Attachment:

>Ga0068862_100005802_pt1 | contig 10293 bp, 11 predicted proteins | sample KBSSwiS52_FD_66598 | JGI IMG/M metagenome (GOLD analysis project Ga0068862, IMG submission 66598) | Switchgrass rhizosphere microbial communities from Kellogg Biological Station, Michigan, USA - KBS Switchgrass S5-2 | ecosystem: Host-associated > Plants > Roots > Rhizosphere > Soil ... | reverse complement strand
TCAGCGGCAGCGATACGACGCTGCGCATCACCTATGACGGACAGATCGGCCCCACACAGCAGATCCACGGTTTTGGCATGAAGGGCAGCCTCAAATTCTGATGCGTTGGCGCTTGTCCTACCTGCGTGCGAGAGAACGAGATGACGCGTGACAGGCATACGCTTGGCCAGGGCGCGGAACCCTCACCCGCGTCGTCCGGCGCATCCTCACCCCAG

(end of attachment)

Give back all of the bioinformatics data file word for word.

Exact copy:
>Ga0068862_100005802_pt1 | contig 10293 bp, 11 predicted proteins | sample KBSSwiS52_FD_66598 | JGI IMG/M metagenome (GOLD analysis project Ga0068862, IMG submission 66598) | Switchgrass rhizosphere microbial communities from Kellogg Biological Station, Michigan, USA - KBS Switchgrass S5-2 | ecosystem: Host-associated > Plants > Roots > Rhizosphere > Soil ... | reverse complement strand
TCAGCGGCAGCGATACGACGCTGCGCATCACCTATGACGGACAGATCGGCCCCACACAGCAGATCCACGGTTTTGGCATGAAGGGCAGCCTCAAATTCTGATGCGTTGGCGCTTGTCCTACCTGCGTGCGAGAGAACGAGATGACGCGTGACAGGCATACGCTTGGCCAGGGCGCGGAACCCTCACCCGCGTCGTCCGGCGCATCCTCACCCCAG